The polyols employed can have hydroxyl numbers which vary over a wide range. The exact polyol employed depends, among other things, upon the end use of the polyurethane product to be produced. For example, in the case of foamed reaction products, the molecular weight of the hydroxyl number is selected preferably to result in flexible, semiflexible, or rigid foams. In such applications, the polyols preferably possess a hydroxyl number of from about 200 to about 1000 when employed in rigid foam formulations, from about 50 to about 150 for semiflexible foams, and from about 20 to about 70 or more when employed in flexible foam formations. Such limits are not intended to be restrictive, but are merely illustrative of the large number of combinations possible.
As referred to earlier, the vinylidene chloride polymer powders are advantageously incorporated into polyurethanes by first forming a dispersion of the powder in the desired polyol. Generally, the resulting dispersions should have a viscosity low enough to permit ready mixing with additional quantities of polyol used, if any, and with the other components of the polyurethane reaction. Furthermore, the resulting dispersions should be at least sufficiently stable to prevent sedimentation during the period required to carry out the polyurethane reaction. If the dispersions are to be prepared and then stored prior to use, it will be appreciated that they should be stable for a much longer period of time, e.g., usually at least about 3 months. Generally the dispersions of the present invention demonstrate such long-term stability requirements, particularly those dispersions containing the smaller vinylidene chloride polymer powder particles.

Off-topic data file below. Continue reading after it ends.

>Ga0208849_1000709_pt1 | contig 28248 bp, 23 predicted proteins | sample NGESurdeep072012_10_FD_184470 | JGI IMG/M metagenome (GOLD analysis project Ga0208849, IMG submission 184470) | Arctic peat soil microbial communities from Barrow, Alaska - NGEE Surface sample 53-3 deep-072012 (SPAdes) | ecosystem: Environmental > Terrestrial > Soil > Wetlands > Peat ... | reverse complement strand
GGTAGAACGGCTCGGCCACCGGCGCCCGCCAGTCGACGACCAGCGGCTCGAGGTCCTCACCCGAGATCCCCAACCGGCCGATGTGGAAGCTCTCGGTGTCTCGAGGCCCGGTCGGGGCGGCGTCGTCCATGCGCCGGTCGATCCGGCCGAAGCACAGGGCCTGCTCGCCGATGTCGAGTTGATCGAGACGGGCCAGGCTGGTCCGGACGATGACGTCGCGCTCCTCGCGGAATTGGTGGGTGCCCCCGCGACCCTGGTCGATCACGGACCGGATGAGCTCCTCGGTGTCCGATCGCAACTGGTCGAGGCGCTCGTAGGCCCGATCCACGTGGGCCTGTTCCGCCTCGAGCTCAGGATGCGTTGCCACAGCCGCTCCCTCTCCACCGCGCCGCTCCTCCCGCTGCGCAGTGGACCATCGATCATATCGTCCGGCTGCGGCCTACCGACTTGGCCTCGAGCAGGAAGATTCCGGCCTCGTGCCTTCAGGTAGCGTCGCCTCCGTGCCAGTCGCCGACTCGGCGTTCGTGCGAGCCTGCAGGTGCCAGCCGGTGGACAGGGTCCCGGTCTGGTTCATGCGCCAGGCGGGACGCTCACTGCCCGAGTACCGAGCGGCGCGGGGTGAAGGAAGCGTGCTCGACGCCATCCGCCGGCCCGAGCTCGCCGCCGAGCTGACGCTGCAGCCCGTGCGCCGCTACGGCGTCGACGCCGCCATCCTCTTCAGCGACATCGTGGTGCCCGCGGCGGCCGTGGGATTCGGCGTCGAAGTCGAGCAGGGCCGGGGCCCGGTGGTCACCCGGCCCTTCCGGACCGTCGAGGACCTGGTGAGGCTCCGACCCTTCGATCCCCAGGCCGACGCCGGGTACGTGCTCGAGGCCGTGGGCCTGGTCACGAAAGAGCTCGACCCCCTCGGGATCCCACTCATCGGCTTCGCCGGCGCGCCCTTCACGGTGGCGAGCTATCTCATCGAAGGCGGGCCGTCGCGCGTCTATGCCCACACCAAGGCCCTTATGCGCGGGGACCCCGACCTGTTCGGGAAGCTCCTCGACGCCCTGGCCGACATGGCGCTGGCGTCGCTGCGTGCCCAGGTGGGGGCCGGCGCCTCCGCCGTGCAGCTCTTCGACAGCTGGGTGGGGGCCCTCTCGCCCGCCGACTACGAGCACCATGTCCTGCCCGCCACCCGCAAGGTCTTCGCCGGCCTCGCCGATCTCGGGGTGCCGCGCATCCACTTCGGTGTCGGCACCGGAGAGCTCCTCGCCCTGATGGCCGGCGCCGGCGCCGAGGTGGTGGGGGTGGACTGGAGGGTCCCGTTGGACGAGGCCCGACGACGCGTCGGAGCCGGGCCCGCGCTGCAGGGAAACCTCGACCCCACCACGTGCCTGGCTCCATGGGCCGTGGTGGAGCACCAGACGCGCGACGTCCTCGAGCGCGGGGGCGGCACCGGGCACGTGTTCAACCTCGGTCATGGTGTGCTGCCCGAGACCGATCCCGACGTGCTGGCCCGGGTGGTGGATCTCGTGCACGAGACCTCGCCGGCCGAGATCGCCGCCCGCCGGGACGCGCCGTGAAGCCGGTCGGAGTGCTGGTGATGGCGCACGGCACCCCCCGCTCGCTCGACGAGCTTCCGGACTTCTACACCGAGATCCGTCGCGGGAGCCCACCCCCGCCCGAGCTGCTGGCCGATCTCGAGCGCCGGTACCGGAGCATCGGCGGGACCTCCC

The polymer/polyol dispersions of the present invention may be used in place of the polyols of the prior art in any of the processes used in preparing polyurethanes. Thus, the dispersions may be used in the prepolymer process, the quasi-prepolymer process or the one-shot process. The polyurethanes may be further reacted with epoxy resins, cured with sulfur, peroxides or other curing agents, or otherwise reacted or modified as known to those skilled in the art.
Referring now to the use of the present vinylidene chloride polymer powders in the preparation of polymeric materials in general, the amount of powder which will be incorporated into a desired polymeric material will depend upon the particular vinylidene chloride polymer powder used and upon the degree to which it is desired to enhance flame-retardancy and/or other beneficial physical properties in the resulting polymeric material, as well as other technical and economic considerations known and understood by those skilled in the art. Generally, the resulting polymeric materials will contain from about 2 to 50 weight percent of vinylidene chloride polymer powder, preferably from about 3 to 30 weight percent. Accordingly, the amount of powder dispersed in the nonsolvent will be adjusted to produce such results.